Composer's Biography: Felix Mendelssohn

Mendelssohn was a German born musical genius, loved by the English. Includes information about his life and work.

Jakob Ludwig Felix Mendelssohn was born into a remarkably gifted and intellectual German family. But did you know that his family was Jewish, although they adopted Christian doctrine and the children were baptized in a Lutheran church? Did you know that his grandfather, Moses Mendelssohn, was one of the foremost scholars of his day? These are the lesser-known facts about the well known musician.

Indeed, Felix Mendelssohn enjoyed the legacy of an extremely talented family. His grandfather, philosopher Moses Mendelssohn, presented studies in Greek, Latin, German, French, and English. His son, Felix's father, Abraham Mendelssohn, was a successful businessman in Hamburg and a patron of the arts. Abraham, like his father Moses before him, was an intellect and taught his son French and mathematics. Felix's mother, Lea Salomon Mendelssohn, a cultured and artistic woman, saw to it that her children were baptized in the Lutheran Church, a more readily accepted denomination in Germany during those times. She also encouraged her son's interest in music and taught him piano lessons.

These music lessons began at an early age and Felix spent many hours practicing with his sister, Fanny. The French occupied Hamburg in 1811 and the Mendelssohns made a move to Berlin. There, Felix studied piano with Ludwig Berger and composition with K.F. Zelter. Along with Fanny and the other children in the family, Felix benefited from literature tutoring and landscape painting lessons, acquiring skills in these areas that he later applied as an adult.

Fanny and Felix traveled to Paris for more refined and advanced music lessons. There, they studied the music of Mozart and Bach. During this time, Felix Mendelssohn wrote five operas, eleven symphonies, and numerous works for piano. Returning to Berlin at the age of nine, Felix appeared publicly as a pianist and was so successful that his parents decided his career must be in music. Original symphonies and sonatas for piano and violins followed by the time he was ten.

At the age of twelve, Felix met the famous poet Goethe. Despite the age difference, a deep friendship between the two ensued and Mendelssohn later dedicated his Quartet in B Minor to the poet.

The age of seventeen marked yet another milestone in Felix's musical career. It was in this year that he wrote the overture to "A Midsummer Night's Dream." This piece can be called no less than exquisite with its lyrical melodies and rich orchestration, just the impressionistic assertions to usher in the Romantic Era of music.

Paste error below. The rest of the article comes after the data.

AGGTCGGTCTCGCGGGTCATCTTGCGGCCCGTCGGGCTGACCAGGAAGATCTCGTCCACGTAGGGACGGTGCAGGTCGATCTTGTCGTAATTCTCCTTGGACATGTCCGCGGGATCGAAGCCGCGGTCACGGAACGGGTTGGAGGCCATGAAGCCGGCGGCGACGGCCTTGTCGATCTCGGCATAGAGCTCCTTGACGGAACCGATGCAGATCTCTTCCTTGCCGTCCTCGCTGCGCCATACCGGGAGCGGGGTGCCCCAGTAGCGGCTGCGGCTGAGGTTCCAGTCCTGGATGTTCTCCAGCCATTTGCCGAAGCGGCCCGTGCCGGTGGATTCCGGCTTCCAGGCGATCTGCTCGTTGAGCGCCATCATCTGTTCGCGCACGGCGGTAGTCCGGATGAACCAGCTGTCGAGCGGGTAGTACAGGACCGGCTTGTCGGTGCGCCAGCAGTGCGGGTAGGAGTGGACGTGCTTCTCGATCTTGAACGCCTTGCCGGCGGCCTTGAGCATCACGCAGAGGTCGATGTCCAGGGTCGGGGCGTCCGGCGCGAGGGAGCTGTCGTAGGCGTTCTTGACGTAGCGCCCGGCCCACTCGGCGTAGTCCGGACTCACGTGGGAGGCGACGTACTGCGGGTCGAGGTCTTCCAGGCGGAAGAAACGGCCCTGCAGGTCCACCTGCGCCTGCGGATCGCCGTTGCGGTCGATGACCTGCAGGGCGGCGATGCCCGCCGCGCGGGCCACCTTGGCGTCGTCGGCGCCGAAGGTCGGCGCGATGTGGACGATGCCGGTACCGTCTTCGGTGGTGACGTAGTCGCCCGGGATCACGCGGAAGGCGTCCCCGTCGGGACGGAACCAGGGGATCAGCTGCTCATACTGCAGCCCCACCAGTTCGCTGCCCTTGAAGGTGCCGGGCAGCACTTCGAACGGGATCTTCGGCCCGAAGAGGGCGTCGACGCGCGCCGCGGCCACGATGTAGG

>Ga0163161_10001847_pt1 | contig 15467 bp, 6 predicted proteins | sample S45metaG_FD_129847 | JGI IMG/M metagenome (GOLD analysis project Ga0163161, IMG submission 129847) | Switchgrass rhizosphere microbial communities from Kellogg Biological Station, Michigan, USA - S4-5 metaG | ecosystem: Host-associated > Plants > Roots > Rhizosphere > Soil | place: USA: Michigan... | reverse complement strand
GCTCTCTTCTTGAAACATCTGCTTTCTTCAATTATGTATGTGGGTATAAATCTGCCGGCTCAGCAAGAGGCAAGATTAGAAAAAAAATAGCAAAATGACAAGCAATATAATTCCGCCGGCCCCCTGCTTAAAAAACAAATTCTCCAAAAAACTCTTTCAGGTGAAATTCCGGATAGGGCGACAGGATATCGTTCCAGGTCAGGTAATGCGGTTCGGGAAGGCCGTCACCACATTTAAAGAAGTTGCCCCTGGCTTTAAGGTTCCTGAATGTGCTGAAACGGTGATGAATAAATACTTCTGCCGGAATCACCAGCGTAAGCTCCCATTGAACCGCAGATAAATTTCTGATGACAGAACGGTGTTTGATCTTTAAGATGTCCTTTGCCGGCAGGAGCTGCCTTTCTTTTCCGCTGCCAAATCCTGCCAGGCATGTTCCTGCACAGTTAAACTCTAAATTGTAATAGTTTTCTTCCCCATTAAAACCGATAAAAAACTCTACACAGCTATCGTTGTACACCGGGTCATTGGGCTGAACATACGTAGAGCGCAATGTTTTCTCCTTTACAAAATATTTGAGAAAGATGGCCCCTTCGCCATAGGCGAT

In 1829, at the age of twenty, Felix Mendelssohn was asked to conduct the "St. Matthew Passion" by Bach. This was not only timely as Felix's first debut as a maestro, but it was climatic to the revival of Bach's music since the piece had not been performed since the great Bach's death. Also in 1829, Felix traveled to London, and appeared as a guest conductor for the London Philharmonic Society. There, he conducted his own Symphony in C Minor.

From England, Felix ventured to Scotland where he became acquainted with Sir Walter Scott. Felix stayed, drawn by the scenery of the Hebridean Island of Staffa and entranced by the imagery of the waves breaking along the Scottish seashore. These imaginations inspired the composition "Hebrides Overture," later to be performed in London.

Between 1830 and 1832, Felix Mendelssohn traveled through Europe, becoming one of the most sought-after conductors of the century. The first book of the "Songs without Words" was published in Venice in 1830. During his travels, Mendelssohn became acquainted with much of the royalty and nobility of Austria, Germany, and England. In fact, Felix's "Scottish Symphony" was dedicated to Queen Victoria.

Between the years of 1833 and 1836, Felix accepted a conductor's appointment at the Lower Rhine Music Festival. In 1835, he also conducted the Gewandhaus Orchestra in Leipzig. It was there that Felix met Cecile Jeanrenaud who would become his wife. Together, they had five children. Mendelssohn often recalled that his greatest joy in life was his five children.

Tragedy took Fanny from the Mendelssohn family at an age much too young. Felix received the news badly, so badly that it is believed stress caused a ruptured blood vessel in his brain. He never quite recovered. Six months later, Felix Mendelssohn died at the age of 39. Memorial services were held for him in England and Germany and he was mourned by the Queen of England publicly. He was buried in Berlin near the graves of Fanny and his parents.

The radiance of Felix Mendelssohn's apparent joy for life was infused into his music. His works are remembered for their masterful and beautiful melodies. He is perhaps most famous for his oratorio "The Elijah" and the "Wedding March" from "A Midsummer Night's Dream."

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